Questioning the given
This way of learning extends to the larger life as we grow and interact within our community. When there is a bright questioning mind he or she is shunned and accused of blasphemy and many other allegations.
I just discovered that there was no Bilqis Queen of Sheba! I also discovered that Queen Arwa, whom we studied in school, is actually called Saiyda; where did the name Arwa come from?
Most Yemenis would shoot me for saying this, but there is absolutely no evidence in history that there was a Queen of Sheba let alone that her name is Bilqis. In fact, there is historical evidence that this queen could have been Persian, Turkish or even Ethiopian.
These are just two examples of things we took for fact, but with some research we find that they are common myths rather than truths.
Yet, the good news is that as humans we hunger to learn and use our minds. If we break through the first barrier of resistance to questioning it becomes a delight to question and reason and argue – it is so amazing, like a child learning to read for the first time.
I have a friend who encourages this way of thinking. He is like a treasure to me and I can’t imagine what life would be like without having him around. Yet, he is very selective in whom he discusses issues with because, he rightly believes, there are those who come with fixed notions and who are not looking to understand but to convince others and prove that they are right. So it becomes useless and frustrating to argue with them.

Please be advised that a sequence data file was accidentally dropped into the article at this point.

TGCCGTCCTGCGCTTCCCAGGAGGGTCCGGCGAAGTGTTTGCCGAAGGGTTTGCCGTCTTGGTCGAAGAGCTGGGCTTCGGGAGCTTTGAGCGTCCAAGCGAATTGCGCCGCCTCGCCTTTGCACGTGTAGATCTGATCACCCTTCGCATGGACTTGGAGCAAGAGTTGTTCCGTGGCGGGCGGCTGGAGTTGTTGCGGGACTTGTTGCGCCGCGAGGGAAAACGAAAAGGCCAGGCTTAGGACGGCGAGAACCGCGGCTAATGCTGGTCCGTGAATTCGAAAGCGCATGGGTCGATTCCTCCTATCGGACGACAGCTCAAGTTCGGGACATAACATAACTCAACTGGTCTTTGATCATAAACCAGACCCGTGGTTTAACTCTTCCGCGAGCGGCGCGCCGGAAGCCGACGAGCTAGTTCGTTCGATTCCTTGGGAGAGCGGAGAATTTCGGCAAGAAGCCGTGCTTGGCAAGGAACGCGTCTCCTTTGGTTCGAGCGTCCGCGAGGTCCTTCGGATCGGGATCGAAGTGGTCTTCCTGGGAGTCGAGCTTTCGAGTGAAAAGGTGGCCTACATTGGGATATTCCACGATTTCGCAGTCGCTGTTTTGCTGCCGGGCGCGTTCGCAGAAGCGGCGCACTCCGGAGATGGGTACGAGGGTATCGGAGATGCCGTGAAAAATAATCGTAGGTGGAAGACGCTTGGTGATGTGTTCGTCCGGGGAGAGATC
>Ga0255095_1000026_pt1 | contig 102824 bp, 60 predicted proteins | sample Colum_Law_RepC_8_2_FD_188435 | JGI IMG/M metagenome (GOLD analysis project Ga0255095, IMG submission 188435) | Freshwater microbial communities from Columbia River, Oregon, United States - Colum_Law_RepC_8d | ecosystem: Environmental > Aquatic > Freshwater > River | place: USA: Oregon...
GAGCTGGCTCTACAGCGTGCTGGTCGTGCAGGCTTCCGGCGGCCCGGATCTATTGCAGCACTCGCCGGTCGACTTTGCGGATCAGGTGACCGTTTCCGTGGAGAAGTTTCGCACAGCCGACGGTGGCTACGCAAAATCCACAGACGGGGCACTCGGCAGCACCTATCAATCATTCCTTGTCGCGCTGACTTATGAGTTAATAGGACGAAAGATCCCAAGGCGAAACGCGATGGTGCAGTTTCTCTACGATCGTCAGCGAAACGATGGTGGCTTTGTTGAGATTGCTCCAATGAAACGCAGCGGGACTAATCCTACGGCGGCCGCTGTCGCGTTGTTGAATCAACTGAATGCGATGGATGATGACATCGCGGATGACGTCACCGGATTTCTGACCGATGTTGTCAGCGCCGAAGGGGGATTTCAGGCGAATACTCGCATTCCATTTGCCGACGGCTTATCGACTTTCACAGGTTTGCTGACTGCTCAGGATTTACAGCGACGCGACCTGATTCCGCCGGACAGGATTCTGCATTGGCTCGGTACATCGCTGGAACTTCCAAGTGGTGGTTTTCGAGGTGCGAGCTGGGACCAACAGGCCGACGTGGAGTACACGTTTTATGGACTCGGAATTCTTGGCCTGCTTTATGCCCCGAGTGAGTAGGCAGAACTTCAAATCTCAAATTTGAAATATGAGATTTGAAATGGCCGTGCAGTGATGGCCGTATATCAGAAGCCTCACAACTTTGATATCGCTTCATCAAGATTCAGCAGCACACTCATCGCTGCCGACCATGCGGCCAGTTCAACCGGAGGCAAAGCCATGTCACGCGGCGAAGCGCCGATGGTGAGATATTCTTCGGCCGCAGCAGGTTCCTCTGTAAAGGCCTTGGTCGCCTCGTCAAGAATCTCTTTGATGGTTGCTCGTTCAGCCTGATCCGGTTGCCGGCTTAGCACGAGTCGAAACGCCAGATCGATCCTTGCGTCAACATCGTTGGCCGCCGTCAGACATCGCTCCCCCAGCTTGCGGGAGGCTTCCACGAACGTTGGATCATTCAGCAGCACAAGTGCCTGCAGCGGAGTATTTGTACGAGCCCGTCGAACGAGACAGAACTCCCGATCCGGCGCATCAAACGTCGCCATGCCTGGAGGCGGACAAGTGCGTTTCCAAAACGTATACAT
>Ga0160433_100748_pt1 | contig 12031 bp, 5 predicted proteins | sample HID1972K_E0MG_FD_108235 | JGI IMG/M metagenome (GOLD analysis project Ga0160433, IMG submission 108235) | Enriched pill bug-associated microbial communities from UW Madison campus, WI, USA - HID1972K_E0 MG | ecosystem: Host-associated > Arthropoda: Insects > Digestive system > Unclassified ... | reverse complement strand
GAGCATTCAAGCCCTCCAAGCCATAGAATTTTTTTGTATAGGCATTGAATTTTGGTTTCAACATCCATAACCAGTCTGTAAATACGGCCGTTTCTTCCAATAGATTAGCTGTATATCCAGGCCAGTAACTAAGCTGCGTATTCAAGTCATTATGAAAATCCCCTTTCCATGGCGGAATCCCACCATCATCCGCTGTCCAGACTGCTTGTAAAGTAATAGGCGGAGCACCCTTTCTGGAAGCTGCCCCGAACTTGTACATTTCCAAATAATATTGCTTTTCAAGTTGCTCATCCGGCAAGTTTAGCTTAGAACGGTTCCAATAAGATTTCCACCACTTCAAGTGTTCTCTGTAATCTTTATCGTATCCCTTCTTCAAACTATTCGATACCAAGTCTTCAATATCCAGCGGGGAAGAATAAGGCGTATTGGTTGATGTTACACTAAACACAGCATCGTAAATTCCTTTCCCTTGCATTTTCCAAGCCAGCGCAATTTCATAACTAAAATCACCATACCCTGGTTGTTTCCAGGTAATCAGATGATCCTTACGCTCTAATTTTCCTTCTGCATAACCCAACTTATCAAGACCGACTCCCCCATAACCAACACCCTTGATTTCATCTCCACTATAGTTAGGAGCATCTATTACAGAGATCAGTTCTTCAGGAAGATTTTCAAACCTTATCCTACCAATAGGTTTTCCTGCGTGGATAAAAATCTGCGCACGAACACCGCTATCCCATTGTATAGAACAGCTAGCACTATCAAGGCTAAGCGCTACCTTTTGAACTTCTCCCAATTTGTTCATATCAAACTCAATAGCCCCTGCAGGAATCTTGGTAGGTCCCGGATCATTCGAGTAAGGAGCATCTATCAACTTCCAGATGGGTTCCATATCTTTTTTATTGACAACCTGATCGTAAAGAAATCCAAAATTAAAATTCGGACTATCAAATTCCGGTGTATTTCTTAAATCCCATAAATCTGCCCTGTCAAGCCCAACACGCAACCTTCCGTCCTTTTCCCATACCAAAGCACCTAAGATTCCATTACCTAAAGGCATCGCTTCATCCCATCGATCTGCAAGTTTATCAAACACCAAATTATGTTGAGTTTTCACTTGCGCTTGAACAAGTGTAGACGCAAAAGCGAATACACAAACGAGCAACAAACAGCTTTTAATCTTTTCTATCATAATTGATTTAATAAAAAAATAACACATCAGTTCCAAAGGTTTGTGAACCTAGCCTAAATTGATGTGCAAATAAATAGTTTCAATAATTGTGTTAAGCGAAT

Also there are also those “show-off” people who just want to talk in big terms and throw about theories to impress. They have a gigantic ego and massive insecurity and need people’s attention to feel good about themselves. These too should be avoided if you are looking for an intellectually stimulating discussion.
Not to sound condescending but especially in Yemen you rarely get the opportunity to explore beyond the givens. There are no book clubs or cultural clubs that provide people with the opportunity to learn. So outside qat sessions, you have to create your own groups.
I sincerely encourage you all to take time at least once every week for this. We need it as Yemenis and owe it to ourselves and to our country to end the intellectual stagnation that is overwhelming our society. Try it, you will be surprised how fulfilling it is – and don’t forget to share your experiences.
Let the intellectually stimulating conversations begin.